The Cambridge Companion to Kate Chopin
Although she enjoyed only modest success during her lifetime, Kate Chopin is now recognised as a unique voice in American literature. Her seminal novel, The Awakening, published in 1899, explored new and startling territory, and stunned readers with its frank depiction of the limits of marriage and motherhood. Chopin's aesthetic tastes and cultural influences were drawn from both the European and American traditions, and her manipulation of her 'foreignness' contributed to the composition of a complex voice that was strikingly different to that of her contemporaries. The essays in this Companion treat a wide range of Chopin's stories and novels, drawing her relationship with other writers, genres and literary developments, and pay close attention to the transatlantic dimension of her work. The result is a collection that brings a fresh perspective to Chopin's writing, one that will appeal to researchers and students of American, nineteenth-century, and feminist literature.
- Online resource | 175 pages
- 28 Nov 2008
- Cambridge University Press (Virtual Publishing)
- Cambridge, United Kingdom
Table of contents
Chronology; Introduction Janet Beer; 1. What we do and don't know about Kate Chopin's life Emily Toth; 2. At Fault: a reappraisal of Kate Chopin's other novel Donna Campbell; 3. Kate Chopin and the subject of childhood Pamela Knights; 4. 'Race' and ethnicity in Kate Chopin's fiction Susan Castillo; 5. Kate Chopin on fashion in a Darwinian world Katherine Joslin; 6. The Awakening and New Woman fiction Ann Heilmann; 7. Reading Kate Chopin through contemporary French feminist theory Michael Worton; 8. The Awakening as literary innovation: Chopin, Maupassant and the evolution of genre Elizabeth Nolan; 9. Kate Chopin, choice and modernism Avril Horner; 10. Kate Chopin and post-colonial New Orleans Helen Taylor; 11. The Awakening: the first hundred years Bernard Koloski; Guide to further reading; Index.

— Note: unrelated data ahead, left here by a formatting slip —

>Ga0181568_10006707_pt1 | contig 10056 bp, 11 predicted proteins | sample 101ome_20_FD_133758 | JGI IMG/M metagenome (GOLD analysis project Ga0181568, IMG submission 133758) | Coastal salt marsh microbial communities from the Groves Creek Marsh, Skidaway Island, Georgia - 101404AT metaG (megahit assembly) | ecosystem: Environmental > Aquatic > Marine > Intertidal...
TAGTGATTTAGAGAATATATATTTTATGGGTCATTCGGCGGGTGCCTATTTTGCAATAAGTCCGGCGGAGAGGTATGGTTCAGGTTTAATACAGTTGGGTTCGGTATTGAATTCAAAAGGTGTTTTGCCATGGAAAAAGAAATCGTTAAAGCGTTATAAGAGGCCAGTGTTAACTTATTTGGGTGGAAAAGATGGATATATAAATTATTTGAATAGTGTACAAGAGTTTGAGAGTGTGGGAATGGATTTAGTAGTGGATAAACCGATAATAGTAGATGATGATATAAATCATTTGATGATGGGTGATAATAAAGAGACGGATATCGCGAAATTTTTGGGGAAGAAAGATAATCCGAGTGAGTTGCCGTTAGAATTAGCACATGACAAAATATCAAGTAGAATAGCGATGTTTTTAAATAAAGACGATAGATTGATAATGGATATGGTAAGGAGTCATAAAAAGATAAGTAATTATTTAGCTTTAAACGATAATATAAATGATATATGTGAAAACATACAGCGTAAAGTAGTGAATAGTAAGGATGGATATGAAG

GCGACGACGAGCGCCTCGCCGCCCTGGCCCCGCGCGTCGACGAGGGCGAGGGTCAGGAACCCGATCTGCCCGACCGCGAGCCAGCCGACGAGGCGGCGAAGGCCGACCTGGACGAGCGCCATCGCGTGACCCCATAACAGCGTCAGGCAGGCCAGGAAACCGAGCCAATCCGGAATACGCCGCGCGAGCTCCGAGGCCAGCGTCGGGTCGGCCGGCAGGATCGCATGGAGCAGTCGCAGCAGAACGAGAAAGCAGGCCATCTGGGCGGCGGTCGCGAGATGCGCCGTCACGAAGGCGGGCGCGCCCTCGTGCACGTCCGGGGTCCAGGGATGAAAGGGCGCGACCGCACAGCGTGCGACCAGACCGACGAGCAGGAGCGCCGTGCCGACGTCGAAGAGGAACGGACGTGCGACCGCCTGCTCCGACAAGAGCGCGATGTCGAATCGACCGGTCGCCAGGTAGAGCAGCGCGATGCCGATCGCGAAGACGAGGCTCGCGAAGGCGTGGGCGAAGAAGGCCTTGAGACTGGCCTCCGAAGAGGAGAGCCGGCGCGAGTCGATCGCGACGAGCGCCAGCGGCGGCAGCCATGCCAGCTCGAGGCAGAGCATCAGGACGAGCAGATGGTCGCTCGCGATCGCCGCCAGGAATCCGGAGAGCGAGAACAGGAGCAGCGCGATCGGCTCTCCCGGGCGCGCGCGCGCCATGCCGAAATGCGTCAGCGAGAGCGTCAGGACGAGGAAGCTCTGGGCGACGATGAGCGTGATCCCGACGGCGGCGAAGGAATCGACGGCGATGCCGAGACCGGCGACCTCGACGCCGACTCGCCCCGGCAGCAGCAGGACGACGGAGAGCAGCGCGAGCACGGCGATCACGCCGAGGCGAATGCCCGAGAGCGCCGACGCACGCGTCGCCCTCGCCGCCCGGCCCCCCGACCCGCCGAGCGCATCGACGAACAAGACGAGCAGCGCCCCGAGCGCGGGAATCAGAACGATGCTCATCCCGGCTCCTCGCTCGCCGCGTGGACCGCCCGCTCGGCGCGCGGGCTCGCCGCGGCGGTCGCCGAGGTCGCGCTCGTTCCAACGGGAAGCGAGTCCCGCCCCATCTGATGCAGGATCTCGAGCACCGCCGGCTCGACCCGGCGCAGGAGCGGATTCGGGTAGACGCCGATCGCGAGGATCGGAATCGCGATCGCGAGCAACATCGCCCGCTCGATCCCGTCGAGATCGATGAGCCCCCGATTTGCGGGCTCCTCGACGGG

'This is a rich and comprehensive volume. The ten essays include helpful overviews, like those of veteran Chopin scholars Bernard Koloski and Emily Toth and Janet Beer's lively prologue. While these essays track mostly familiar territory, they also provide nuanced critical introductions to the many new readers who continue to be charmed by Chopin's fictions. But these essays also open new terrain in Chopin studies ... good stories, literary craft, and social consciousness - ought to guarantee Kate Chopin at least another century or two of readers and critics. And Janet Beer's fine collection of essays indicates just how interesting the reading will continue to be.' American Studies
About Janet Beer
Professor Janet Beer is Vice Chancellor of Oxford Brookes University.